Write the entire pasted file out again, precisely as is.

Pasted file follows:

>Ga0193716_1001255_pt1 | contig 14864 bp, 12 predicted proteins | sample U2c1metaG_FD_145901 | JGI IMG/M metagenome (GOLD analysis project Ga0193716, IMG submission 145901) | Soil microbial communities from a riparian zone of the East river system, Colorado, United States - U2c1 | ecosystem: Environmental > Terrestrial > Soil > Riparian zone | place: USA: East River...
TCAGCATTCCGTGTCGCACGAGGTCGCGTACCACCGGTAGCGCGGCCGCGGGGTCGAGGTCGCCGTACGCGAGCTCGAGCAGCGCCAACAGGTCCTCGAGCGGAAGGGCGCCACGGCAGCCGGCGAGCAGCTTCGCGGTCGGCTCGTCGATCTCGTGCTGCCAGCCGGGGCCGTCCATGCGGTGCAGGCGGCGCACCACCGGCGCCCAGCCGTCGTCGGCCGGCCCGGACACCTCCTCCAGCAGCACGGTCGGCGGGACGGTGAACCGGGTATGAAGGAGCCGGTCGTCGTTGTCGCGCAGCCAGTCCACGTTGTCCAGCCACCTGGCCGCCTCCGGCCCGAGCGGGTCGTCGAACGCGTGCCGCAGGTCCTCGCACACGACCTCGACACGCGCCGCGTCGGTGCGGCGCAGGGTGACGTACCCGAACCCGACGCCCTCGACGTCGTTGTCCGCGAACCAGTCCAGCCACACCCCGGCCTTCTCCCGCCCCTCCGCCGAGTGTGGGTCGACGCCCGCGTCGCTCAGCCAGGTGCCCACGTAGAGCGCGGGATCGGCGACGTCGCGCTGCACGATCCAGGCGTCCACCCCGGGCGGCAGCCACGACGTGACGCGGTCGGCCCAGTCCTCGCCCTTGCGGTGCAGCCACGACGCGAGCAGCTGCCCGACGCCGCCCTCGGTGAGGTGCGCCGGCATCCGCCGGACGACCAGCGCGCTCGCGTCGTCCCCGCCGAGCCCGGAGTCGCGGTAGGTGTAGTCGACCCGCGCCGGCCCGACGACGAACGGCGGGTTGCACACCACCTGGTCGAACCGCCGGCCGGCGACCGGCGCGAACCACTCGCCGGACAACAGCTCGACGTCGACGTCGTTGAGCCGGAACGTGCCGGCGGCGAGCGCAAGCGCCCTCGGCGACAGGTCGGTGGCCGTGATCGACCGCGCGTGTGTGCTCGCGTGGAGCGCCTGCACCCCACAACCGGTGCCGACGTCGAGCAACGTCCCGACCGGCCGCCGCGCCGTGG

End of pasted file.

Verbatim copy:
>Ga0193716_1001255_pt1 | contig 14864 bp, 12 predicted proteins | sample U2c1metaG_FD_145901 | JGI IMG/M metagenome (GOLD analysis project Ga0193716, IMG submission 145901) | Soil microbial communities from a riparian zone of the East river system, Colorado, United States - U2c1 | ecosystem: Environmental > Terrestrial > Soil > Riparian zone | place: USA: East River...
TCAGCATTCCGTGTCGCACGAGGTCGCGTACCACCGGTAGCGCGGCCGCGGGGTCGAGGTCGCCGTACGCGAGCTCGAGCAGCGCCAACAGGTCCTCGAGCGGAAGGGCGCCACGGCAGCCGGCGAGCAGCTTCGCGGTCGGCTCGTCGATCTCGTGCTGCCAGCCGGGGCCGTCCATGCGGTGCAGGCGGCGCACCACCGGCGCCCAGCCGTCGTCGGCCGGCCCGGACACCTCCTCCAGCAGCACGGTCGGCGGGACGGTGAACCGGGTATGAAGGAGCCGGTCGTCGTTGTCGCGCAGCCAGTCCACGTTGTCCAGCCACCTGGCCGCCTCCGGCCCGAGCGGGTCGTCGAACGCGTGCCGCAGGTCCTCGCACACGACCTCGACACGCGCCGCGTCGGTGCGGCGCAGGGTGACGTACCCGAACCCGACGCCCTCGACGTCGTTGTCCGCGAACCAGTCCAGCCACACCCCGGCCTTCTCCCGCCCCTCCGCCGAGTGTGGGTCGACGCCCGCGTCGCTCAGCCAGGTGCCCACGTAGAGCGCGGGATCGGCGACGTCGCGCTGCACGATCCAGGCGTCCACCCCGGGCGGCAGCCACGACGTGACGCGGTCGGCCCAGTCCTCGCCCTTGCGGTGCAGCCACGACGCGAGCAGCTGCCCGACGCCGCCCTCGGTGAGGTGCGCCGGCATCCGCCGGACGACCAGCGCGCTCGCGTCGTCCCCGCCGAGCCCGGAGTCGCGGTAGGTGTAGTCGACCCGCGCCGGCCCGACGACGAACGGCGGGTTGCACACCACCTGGTCGAACCGCCGGCCGGCGACCGGCGCGAACCACTCGCCGGACAACAGCTCGACGTCGACGTCGTTGAGCCGGAACGTGCCGGCGGCGAGCGCAAGCGCCCTCGGCGACAGGTCGGTGGCCGTGATCGACCGCGCGTGTGTGCTCGCGTGGAGCGCCTGCACCCCACAACCGGTGCCGACGTCGAGCAACGTCCCGACCGGCCGCCGCGCCGTGG